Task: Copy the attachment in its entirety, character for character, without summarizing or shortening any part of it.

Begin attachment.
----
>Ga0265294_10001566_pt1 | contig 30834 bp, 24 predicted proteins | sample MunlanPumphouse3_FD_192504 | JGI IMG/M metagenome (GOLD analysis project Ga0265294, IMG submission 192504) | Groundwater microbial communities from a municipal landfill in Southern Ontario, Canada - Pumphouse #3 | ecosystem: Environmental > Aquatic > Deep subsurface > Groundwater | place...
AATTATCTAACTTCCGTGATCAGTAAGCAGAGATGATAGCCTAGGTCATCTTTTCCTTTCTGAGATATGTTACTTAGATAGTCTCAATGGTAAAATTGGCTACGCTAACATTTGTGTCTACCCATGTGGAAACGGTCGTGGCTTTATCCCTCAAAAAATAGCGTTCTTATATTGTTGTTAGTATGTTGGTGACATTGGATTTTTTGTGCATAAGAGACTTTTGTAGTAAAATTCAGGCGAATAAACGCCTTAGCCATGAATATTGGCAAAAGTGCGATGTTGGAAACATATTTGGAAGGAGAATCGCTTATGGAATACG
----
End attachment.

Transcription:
>Ga0265294_10001566_pt1 | contig 30834 bp, 24 predicted proteins | sample MunlanPumphouse3_FD_192504 | JGI IMG/M metagenome (GOLD analysis project Ga0265294, IMG submission 192504) | Groundwater microbial communities from a municipal landfill in Southern Ontario, Canada - Pumphouse #3 | ecosystem: Environmental > Aquatic > Deep subsurface > Groundwater | place...
AATTATCTAACTTCCGTGATCAGTAAGCAGAGATGATAGCCTAGGTCATCTTTTCCTTTCTGAGATATGTTACTTAGATAGTCTCAATGGTAAAATTGGCTACGCTAACATTTGTGTCTACCCATGTGGAAACGGTCGTGGCTTTATCCCTCAAAAAATAGCGTTCTTATATTGTTGTTAGTATGTTGGTGACATTGGATTTTTTGTGCATAAGAGACTTTTGTAGTAAAATTCAGGCGAATAAACGCCTTAGCCATGAATATTGGCAAAAGTGCGATGTTGGAAACATATTTGGAAGGAGAATCGCTTATGGAATACG